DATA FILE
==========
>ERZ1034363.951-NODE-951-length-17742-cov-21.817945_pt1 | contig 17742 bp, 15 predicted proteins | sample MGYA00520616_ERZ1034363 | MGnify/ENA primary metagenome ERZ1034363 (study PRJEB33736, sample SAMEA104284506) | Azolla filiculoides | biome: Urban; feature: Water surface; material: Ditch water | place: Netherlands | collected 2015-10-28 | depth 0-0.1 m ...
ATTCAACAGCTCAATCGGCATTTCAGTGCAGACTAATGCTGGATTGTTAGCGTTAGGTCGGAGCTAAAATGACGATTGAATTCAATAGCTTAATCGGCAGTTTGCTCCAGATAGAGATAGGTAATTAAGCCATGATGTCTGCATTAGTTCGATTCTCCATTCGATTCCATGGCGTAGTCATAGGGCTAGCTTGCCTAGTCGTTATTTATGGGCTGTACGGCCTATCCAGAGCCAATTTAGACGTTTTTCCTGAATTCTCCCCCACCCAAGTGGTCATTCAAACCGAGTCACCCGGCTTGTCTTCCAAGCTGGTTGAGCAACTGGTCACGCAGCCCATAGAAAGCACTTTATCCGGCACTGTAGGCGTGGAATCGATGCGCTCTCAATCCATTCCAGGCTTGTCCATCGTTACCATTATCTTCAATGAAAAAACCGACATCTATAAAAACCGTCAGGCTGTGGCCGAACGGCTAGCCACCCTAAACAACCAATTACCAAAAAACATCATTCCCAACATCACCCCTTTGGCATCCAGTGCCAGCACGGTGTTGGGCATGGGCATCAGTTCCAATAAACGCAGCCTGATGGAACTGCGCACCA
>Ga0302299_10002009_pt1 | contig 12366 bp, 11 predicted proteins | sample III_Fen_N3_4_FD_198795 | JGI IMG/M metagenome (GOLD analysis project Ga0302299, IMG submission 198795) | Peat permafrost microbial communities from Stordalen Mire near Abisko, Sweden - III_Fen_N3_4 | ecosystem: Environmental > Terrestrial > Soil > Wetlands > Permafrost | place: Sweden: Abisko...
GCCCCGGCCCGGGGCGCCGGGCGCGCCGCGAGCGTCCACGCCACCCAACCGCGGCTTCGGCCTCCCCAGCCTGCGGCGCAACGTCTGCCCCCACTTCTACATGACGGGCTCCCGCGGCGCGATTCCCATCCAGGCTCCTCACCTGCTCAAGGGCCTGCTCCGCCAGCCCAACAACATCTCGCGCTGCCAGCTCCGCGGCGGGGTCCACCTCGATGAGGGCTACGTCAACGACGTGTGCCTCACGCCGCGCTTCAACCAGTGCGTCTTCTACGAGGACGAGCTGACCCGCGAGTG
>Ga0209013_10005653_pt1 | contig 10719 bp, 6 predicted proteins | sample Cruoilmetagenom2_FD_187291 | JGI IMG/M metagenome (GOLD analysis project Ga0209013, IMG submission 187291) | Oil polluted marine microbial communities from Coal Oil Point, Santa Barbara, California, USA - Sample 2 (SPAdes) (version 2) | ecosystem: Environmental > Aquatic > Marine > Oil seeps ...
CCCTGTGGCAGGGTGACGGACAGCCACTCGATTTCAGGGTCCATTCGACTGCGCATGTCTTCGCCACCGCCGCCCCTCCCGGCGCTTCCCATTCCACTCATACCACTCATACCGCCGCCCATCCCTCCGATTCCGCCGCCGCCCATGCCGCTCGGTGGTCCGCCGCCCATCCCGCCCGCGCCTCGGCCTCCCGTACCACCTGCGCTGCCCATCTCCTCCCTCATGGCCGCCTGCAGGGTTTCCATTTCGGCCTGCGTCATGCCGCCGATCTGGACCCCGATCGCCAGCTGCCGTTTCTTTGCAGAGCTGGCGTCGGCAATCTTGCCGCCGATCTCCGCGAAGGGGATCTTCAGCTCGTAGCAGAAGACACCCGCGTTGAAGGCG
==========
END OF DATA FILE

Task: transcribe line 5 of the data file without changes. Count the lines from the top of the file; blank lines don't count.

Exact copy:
>Ga0209013_10005653_pt1 | contig 10719 bp, 6 predicted proteins | sample Cruoilmetagenom2_FD_187291 | JGI IMG/M metagenome (GOLD analysis project Ga0209013, IMG submission 187291) | Oil polluted marine microbial communities from Coal Oil Point, Santa Barbara, California, USA - Sample 2 (SPAdes) (version 2) | ecosystem: Environmental > Aquatic > Marine > Oil seeps ...